Integrating Domain Analysis into Formal Specifications

Integrating Domain Analysis into Formal Specifications

Laura Felice (Universidad Nacional del Centro de la Pcia. de Buenos Aires, Argentina) and Daniel Riesco (Universidad Nacional de San Luis, Argentina)
DOI: 10.4018/978-1-60566-026-4.ch327
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Abstract

Reusability is widely suggested as a key to improve software development productivity. It has been further argued that reuse at domain level can significantly increase reuse at later stages of development. The development of a particular system that exploits previously accumulated domain knowledge can be the source for new insights about the domain that adds to or refines. The classification of similar problems grouped by domains is the key to find reusable solutions that belong to similar problems. This work deals with the integration of a reusability model into a formal method in order to enhance the benefits of reusability at the domain and design levels. Working with formal methods, software reuse problems such as the detection of inconsistencies in component integration can be revealed in early stages of development. The rigorous approach to industrial software engineering (RAISE) (George et al., 1995) formal method was originally designed to be applied at different levels of abstraction as well as stages of software development. It includes several definition styles of specifications such as model-based or property-based, applicative or imperative, sequential or concurrent. However, it is not easy to identify reusable specifications, due to the fact that objects identified from this method tend not to be reusable in other applications as they are defined without a proper domain perspective. Even though RAISE supports object-orientation, the major approaches to object identification (keyword analysis, structured analysis, scenario-based analysis) can not provide support for reusability and adaptability of applications without analyzing the commonality and variability among a family of applications in a domain (Lee, Kang, Chae, & Choi, 2000). To address this problem, there have been methods for reuse whose development has been based on the notion of “domain orientation” (Barstow, 1985; Prieto-Diaz, 1987), which emphasizes a group of closely related applications in a domain rather than a single application. The exploitation of commonality across related software systems is a fundamental technical requirement to achieve successful software reuse. Software product lines (PL) (Kang, Kim, Lee, & Kim, 2003) present a solid approach in large scale reuse. Due to the PL’s inherit complexity, many PL methods use the notion of “features” to support domain modeling (e.g., FODA) (Kang et al., 1990), FORM (Kang, Kim, Lee, & Kim, 1998), FeatuRSEB (Griss, Allen, & d´Alessandro, 1998). These methods identify common abstractions across the applications of a domain in order to engineer reusable domain components. Feature modeling mainly focuses on identifying commonalities and variabilities among products of a PL, and organizing them in terms of structural relationships (e.g., aggregation and generalization) and configuration dependencies (e.g., required and excluded). This work is related to the introduction of a featureoriented reuse method to the RAISE components specifications and to give a solution to “bridge” the gap between the domain analysis and the specifications in RAISE (Riesco, Felice, Debnath, & Montejano, 2005). In particular, FORM method (feature-oriented reuse method) is introduced in order to gradually improve the reuse of RSL (George et al., 2002) components specifications, incorporating the effectiveness of software reusability as an integral part of the software specification process, considering the following: • To create a plan of reuse as part of the project plan • To add steps to look for and evaluate reusable component candidates to use in the project • To add guidelines to create a future component for reuse • To evaluate the benefits and costs associated with the practice of reuse in the project • To finally identify created components of the project which have the potential for reuse in the future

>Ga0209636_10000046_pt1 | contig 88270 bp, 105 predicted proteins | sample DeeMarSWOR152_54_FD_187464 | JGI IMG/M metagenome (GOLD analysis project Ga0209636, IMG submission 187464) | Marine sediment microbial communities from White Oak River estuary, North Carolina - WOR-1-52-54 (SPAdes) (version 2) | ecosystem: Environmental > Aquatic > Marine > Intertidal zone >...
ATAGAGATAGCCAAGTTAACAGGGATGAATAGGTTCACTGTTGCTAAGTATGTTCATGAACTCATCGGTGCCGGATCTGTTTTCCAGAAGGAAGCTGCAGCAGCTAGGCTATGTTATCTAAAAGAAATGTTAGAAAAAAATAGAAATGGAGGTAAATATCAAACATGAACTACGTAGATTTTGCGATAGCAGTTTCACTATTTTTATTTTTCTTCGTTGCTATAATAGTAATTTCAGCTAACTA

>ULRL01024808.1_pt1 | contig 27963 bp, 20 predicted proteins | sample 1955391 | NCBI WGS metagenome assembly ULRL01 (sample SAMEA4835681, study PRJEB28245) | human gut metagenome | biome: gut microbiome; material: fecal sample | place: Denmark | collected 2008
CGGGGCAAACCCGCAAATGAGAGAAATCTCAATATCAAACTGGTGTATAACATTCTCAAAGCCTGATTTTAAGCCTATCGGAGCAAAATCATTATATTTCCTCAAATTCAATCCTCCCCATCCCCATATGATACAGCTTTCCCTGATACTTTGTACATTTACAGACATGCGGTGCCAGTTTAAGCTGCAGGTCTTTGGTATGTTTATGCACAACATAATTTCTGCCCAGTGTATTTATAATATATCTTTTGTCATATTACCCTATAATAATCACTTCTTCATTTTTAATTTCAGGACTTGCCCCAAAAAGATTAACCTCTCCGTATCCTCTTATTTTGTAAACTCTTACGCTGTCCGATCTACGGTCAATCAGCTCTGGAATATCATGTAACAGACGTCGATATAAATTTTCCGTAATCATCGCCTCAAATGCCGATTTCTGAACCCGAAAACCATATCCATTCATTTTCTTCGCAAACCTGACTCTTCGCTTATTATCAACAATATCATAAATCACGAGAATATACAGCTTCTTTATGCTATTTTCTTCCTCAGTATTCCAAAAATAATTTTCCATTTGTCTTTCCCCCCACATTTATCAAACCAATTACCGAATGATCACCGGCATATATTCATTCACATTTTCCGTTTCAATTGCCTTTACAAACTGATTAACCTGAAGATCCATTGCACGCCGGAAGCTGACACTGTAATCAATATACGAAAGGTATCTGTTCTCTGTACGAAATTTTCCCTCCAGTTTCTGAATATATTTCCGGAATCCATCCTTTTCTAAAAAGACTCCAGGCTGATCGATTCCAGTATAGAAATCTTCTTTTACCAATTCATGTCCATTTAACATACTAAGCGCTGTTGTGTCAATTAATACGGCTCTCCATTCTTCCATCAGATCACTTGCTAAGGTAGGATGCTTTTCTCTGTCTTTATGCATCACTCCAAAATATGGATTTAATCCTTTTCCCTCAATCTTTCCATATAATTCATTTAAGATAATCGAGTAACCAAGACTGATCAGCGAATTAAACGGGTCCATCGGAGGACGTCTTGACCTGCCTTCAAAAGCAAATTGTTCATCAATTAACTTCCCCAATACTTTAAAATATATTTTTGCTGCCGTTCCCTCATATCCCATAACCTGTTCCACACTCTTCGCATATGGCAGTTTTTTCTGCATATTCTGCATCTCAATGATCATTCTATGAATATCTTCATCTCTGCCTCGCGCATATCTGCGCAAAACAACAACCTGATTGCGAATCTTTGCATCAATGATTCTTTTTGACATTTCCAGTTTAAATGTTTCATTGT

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Background

PL engineering is an emerging software engineering paradigm, which guides organizations toward the development of products from core assets rather than the development of products one by one from scratch. Two major activities of PL are core asset development (i.e., product line engineering) and product development (i.e., product engineering) using the core assets. The paradigm of developing core assets for application development has been called domain engineering (DE), in which emphasis is given to the identification and development of reusable assets from an application “domain” perspective (Lee, Kwanwoo, Kang, & Lee, 2002). The purpose of domain engineering is to develop domain artifacts that may be used and reused in development applications for a given domain. DE consists of activities for gathering and representing information on systems that share a common set of capabilities and data. In usual approaches to software reuse, the product of such domain engineering might include only the reusable components and their parametric representations applicable to that domain.